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Prostate-specific antigen testing in inner London general practices: are those at higher risk most likely to get tested?
  1. Paul Nderitu1,
  2. Mieke Van Hemelrijck2,
  3. Mark Ashworth3,
  4. Rohini Mathur4,
  5. Sally Hull4,
  6. Alexandra Dudek1,
  7. Simon Chowdhury1
  1. 1Department of Oncology, Guy's Hospital, London, UK
  2. 2Cancer Epidemiology Group, Division of Cancer Studies, King's College London, London, UK
  3. 3Department of Primary Care and Public Health Sciences, King's College London, London, UK
  4. 4Centre for Primary Care and Public Health, Queen Mary University of London, London, UK
  1. Correspondence to Dr Paul Nderitu; p.nderitu{at}


Objectives To investigate the association between factors influencing prostate-specific antigen (PSA) testing prevalence including prostate cancer risk factors (age, ethnicity, obesity) and non-risk factors (social deprivation and comorbidity).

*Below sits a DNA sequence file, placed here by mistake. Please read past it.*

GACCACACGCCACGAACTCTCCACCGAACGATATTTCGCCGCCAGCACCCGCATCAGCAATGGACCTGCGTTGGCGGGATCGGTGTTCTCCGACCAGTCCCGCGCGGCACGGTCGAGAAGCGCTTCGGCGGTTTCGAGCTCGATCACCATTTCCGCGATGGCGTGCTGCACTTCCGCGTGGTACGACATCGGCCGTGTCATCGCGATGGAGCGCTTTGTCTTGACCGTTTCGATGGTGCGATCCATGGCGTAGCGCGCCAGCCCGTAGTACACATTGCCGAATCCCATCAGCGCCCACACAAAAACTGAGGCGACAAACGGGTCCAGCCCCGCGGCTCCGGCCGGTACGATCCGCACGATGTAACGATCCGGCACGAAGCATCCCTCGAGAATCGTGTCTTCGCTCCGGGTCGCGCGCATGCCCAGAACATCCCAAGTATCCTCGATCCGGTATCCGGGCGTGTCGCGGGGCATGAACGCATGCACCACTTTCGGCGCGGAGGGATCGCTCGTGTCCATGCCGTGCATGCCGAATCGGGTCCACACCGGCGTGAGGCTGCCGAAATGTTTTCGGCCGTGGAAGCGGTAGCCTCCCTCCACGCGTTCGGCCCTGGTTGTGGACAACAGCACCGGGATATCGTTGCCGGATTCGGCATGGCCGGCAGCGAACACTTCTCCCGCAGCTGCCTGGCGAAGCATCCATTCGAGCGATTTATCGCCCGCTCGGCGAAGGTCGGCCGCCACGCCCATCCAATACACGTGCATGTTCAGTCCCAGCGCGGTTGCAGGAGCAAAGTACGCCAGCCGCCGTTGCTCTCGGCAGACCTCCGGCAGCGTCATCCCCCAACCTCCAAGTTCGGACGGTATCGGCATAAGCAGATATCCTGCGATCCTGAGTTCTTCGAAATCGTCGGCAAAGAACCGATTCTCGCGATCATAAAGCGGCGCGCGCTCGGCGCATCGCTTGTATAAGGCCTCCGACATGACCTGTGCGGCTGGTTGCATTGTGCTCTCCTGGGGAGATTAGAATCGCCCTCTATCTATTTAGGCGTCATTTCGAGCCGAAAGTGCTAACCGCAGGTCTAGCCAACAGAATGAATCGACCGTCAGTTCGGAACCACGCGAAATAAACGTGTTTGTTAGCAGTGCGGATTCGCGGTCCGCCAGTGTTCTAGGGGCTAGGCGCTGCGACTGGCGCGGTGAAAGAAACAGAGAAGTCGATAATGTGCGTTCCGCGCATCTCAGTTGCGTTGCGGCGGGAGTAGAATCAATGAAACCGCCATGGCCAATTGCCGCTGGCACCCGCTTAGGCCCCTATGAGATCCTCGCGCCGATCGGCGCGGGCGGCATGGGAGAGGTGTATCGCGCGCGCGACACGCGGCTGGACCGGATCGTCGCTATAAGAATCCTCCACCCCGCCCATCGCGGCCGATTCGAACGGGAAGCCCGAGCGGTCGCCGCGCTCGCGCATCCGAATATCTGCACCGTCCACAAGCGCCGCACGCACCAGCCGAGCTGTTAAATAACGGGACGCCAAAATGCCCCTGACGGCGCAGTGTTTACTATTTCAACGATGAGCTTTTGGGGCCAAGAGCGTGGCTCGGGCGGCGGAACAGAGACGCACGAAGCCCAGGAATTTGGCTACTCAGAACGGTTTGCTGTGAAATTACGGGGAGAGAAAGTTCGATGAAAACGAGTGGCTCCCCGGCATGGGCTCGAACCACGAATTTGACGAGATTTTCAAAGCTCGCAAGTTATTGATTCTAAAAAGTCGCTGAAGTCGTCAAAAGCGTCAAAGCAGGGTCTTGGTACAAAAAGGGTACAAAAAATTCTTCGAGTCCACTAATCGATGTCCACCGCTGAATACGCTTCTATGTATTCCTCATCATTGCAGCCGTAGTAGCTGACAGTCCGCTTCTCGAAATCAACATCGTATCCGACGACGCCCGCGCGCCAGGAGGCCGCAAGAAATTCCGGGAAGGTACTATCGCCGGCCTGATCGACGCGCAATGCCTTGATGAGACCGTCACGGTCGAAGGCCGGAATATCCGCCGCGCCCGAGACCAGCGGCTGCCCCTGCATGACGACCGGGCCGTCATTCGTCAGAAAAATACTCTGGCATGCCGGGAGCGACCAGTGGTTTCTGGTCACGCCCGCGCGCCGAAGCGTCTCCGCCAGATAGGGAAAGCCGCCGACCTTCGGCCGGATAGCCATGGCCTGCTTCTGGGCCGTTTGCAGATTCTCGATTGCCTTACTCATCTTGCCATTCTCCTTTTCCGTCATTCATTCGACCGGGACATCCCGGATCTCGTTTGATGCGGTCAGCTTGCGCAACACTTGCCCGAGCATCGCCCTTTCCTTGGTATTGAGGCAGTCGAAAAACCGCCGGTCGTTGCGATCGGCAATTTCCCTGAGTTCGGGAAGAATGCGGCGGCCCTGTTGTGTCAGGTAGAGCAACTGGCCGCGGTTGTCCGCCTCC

Setting A cross-sectional database of 136 inner London general practices from 1 August 2009 to 31 July 2014.

Participants Men aged ≥40 years without prostate cancer were included (n=150 481).

Primary outcome Logistic regression analyses were used to estimate the association between PSA testing and age, ethnicity, social deprivation, body mass index (BMI) and comorbidity while adjusting for age, benign prostatic hypertrophy, prostatitis and tamsulosin or finasteride use.

Results PSA testing prevalence was 8.2% (2013–2014), and the mean age was 54 years (SD 11). PSA testing was positively associated with age (OR 70–74 years compared to 40–44 years: 7.34 (95% CI 6.82 to 7.90)), ethnicity (black) (OR compared to white: 1.78 (95% CI 1.71 to 1.85)), increasing BMI and cardiovascular comorbidity. Testing was negatively associated with Chinese ethnicity and with increasing social deprivation.

Conclusions PSA testing among black patients was higher compared to that among white patients, which differs from lower testing rates seen in previous studies. PSA testing was positively associated with prostate cancer risk factors and non-risk factors. Association with non-risk factors may increase the risk of unnecessary invasive diagnostic procedures.

  • Prostate-specific antigen
  • testing prevalence
  • general practice
  • prostate cancer
  • ethnicity
  • comorbidity

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